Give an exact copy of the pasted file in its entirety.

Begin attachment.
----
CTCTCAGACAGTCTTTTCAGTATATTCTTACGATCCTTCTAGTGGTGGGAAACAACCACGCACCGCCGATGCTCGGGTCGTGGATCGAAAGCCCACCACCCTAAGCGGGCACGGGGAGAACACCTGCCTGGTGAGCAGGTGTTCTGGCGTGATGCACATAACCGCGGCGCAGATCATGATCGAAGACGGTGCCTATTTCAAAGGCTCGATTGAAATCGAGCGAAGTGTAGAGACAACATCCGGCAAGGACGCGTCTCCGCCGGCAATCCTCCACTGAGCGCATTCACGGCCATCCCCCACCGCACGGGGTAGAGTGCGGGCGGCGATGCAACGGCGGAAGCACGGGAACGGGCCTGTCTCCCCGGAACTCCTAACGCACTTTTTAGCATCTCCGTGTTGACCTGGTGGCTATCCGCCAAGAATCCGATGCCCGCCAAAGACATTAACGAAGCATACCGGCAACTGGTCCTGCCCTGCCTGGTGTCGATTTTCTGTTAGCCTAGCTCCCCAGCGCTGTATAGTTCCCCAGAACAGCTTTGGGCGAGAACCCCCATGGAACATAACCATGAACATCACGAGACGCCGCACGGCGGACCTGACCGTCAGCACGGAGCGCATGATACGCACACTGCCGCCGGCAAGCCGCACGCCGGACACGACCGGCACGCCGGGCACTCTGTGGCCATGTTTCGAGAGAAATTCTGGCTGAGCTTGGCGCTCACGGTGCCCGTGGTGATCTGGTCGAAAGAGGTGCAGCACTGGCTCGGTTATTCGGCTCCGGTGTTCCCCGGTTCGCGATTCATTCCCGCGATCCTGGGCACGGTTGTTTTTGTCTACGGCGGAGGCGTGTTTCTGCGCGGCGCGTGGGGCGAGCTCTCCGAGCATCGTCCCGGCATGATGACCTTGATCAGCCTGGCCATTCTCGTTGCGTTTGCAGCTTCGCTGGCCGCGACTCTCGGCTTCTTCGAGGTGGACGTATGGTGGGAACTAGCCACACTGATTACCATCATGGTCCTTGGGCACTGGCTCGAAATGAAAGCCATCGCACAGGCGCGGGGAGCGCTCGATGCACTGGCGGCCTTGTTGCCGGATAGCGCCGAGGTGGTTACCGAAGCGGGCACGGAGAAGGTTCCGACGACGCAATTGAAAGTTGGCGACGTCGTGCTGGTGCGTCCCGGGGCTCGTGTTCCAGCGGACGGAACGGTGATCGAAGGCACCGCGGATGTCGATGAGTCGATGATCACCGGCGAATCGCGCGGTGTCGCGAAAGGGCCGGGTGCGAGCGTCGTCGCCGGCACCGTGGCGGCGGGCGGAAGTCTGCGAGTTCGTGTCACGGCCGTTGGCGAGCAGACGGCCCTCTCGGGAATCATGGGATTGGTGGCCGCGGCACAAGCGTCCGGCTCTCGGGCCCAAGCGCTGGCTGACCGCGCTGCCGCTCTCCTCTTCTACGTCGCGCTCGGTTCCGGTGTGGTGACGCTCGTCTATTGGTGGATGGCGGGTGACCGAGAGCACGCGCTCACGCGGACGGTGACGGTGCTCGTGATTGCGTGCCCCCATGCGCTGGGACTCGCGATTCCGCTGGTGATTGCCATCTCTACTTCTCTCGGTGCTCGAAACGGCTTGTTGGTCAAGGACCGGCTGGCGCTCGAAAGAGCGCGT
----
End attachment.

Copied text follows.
CTCTCAGACAGTCTTTTCAGTATATTCTTACGATCCTTCTAGTGGTGGGAAACAACCACGCACCGCCGATGCTCGGGTCGTGGATCGAAAGCCCACCACCCTAAGCGGGCACGGGGAGAACACCTGCCTGGTGAGCAGGTGTTCTGGCGTGATGCACATAACCGCGGCGCAGATCATGATCGAAGACGGTGCCTATTTCAAAGGCTCGATTGAAATCGAGCGAAGTGTAGAGACAACATCCGGCAAGGACGCGTCTCCGCCGGCAATCCTCCACTGAGCGCATTCACGGCCATCCCCCACCGCACGGGGTAGAGTGCGGGCGGCGATGCAACGGCGGAAGCACGGGAACGGGCCTGTCTCCCCGGAACTCCTAACGCACTTTTTAGCATCTCCGTGTTGACCTGGTGGCTATCCGCCAAGAATCCGATGCCCGCCAAAGACATTAACGAAGCATACCGGCAACTGGTCCTGCCCTGCCTGGTGTCGATTTTCTGTTAGCCTAGCTCCCCAGCGCTGTATAGTTCCCCAGAACAGCTTTGGGCGAGAACCCCCATGGAACATAACCATGAACATCACGAGACGCCGCACGGCGGACCTGACCGTCAGCACGGAGCGCATGATACGCACACTGCCGCCGGCAAGCCGCACGCCGGACACGACCGGCACGCCGGGCACTCTGTGGCCATGTTTCGAGAGAAATTCTGGCTGAGCTTGGCGCTCACGGTGCCCGTGGTGATCTGGTCGAAAGAGGTGCAGCACTGGCTCGGTTATTCGGCTCCGGTGTTCCCCGGTTCGCGATTCATTCCCGCGATCCTGGGCACGGTTGTTTTTGTCTACGGCGGAGGCGTGTTTCTGCGCGGCGCGTGGGGCGAGCTCTCCGAGCATCGTCCCGGCATGATGACCTTGATCAGCCTGGCCATTCTCGTTGCGTTTGCAGCTTCGCTGGCCGCGACTCTCGGCTTCTTCGAGGTGGACGTATGGTGGGAACTAGCCACACTGATTACCATCATGGTCCTTGGGCACTGGCTCGAAATGAAAGCCATCGCACAGGCGCGGGGAGCGCTCGATGCACTGGCGGCCTTGTTGCCGGATAGCGCCGAGGTGGTTACCGAAGCGGGCACGGAGAAGGTTCCGACGACGCAATTGAAAGTTGGCGACGTCGTGCTGGTGCGTCCCGGGGCTCGTGTTCCAGCGGACGGAACGGTGATCGAAGGCACCGCGGATGTCGATGAGTCGATGATCACCGGCGAATCGCGCGGTGTCGCGAAAGGGCCGGGTGCGAGCGTCGTCGCCGGCACCGTGGCGGCGGGCGGAAGTCTGCGAGTTCGTGTCACGGCCGTTGGCGAGCAGACGGCCCTCTCGGGAATCATGGGATTGGTGGCCGCGGCACAAGCGTCCGGCTCTCGGGCCCAAGCGCTGGCTGACCGCGCTGCCGCTCTCCTCTTCTACGTCGCGCTCGGTTCCGGTGTGGTGACGCTCGTCTATTGGTGGATGGCGGGTGACCGAGAGCACGCGCTCACGCGGACGGTGACGGTGCTCGTGATTGCGTGCCCCCATGCGCTGGGACTCGCGATTCCGCTGGTGATTGCCATCTCTACTTCTCTCGGTGCTCGAAACGGCTTGTTGGTCAAGGACCGGCTGGCGCTCGAAAGAGCGCGT